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We have that $A$ and $B$ are $m\times n$ matrices, which are row equivalent. If we also have that $CA=B$, how to prove that $C$ is invertible?

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    $\begingroup$ It's not true in general: take $A$ and $B$ to be the zero matrix - then $C$ can be anything. In general, it depends upon the rank of $A$ and the dimensions $m,n$. $\endgroup$ Mar 26, 2014 at 7:42
  • $\begingroup$ Maybe you mean that you need to prove that there EXISTS such an invertible $C$? If so, please see my answer. $\endgroup$
    – DKal
    Mar 26, 2014 at 8:11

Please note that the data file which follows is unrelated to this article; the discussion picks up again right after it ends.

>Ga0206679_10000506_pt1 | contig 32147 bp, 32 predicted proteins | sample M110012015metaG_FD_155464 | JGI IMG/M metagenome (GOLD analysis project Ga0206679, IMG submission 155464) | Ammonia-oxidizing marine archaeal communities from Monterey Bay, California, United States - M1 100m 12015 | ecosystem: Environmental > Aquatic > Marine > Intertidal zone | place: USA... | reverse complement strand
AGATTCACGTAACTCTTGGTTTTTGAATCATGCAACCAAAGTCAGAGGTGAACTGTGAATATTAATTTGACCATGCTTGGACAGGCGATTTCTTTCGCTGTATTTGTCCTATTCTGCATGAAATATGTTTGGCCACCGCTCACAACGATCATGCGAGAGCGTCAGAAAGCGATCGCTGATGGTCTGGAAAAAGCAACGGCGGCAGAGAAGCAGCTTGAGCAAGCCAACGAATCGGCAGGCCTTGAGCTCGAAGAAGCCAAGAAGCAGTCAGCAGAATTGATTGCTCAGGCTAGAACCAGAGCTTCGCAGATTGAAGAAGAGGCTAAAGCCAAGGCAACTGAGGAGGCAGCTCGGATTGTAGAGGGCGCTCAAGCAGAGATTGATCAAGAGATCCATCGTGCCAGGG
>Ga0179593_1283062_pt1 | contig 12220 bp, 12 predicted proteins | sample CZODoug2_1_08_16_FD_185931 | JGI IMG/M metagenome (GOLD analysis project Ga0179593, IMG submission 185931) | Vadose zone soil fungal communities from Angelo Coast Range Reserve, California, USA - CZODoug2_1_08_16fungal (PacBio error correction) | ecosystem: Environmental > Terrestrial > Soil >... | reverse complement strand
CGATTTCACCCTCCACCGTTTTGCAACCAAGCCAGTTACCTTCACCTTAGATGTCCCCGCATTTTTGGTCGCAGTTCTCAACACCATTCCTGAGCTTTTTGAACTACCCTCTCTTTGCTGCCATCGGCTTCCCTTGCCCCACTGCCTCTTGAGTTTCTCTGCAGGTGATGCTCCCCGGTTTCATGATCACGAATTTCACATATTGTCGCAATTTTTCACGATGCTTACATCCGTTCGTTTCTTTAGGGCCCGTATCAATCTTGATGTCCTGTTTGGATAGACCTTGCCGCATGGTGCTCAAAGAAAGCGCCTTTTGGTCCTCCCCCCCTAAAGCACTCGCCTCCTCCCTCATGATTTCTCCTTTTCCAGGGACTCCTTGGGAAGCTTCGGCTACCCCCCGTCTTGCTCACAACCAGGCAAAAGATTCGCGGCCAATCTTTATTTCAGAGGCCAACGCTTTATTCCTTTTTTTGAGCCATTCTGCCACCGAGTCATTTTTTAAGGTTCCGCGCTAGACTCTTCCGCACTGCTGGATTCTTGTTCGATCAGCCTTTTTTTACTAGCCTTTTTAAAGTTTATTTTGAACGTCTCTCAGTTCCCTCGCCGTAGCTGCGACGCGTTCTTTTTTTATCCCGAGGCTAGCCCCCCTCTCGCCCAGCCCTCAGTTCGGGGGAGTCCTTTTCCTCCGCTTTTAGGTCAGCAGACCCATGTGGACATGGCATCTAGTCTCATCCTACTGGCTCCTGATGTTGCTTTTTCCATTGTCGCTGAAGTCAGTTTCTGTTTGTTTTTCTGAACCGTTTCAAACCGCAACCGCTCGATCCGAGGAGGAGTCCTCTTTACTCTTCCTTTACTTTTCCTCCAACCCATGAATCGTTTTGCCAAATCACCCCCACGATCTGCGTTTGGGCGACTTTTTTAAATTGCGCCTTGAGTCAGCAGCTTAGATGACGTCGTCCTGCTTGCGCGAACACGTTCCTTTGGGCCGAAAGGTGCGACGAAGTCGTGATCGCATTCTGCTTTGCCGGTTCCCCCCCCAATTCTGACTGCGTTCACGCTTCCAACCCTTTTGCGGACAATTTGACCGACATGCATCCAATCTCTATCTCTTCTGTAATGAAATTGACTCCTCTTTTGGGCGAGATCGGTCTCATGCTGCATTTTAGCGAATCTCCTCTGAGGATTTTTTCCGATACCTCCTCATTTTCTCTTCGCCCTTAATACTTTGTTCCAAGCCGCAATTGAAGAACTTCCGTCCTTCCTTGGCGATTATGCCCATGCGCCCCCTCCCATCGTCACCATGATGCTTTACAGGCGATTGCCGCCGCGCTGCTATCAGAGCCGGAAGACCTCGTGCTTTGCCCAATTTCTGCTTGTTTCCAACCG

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Not true. Take $ A = \pmatrix{a & a &a \cr b&b&b\cr 0 &0&0\cr}\quad B= \pmatrix{b&b&b\cr a & a &a \cr 0 &0&0\cr}.$ The (non-singular) permutation matrix $P$ can interchange first two rows and so they are row equivalent. Now define $C$ to be the matrix obtained from $P$ changing the last row to be the zero row. Then $CA=B$ is still true but $C$ is not invertible.

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Hint: You probably want to show that the matrix $C$ is a product of elementary matrices (that is, it is a matrix that does the elementary row operations on $A$ to get to $B$).

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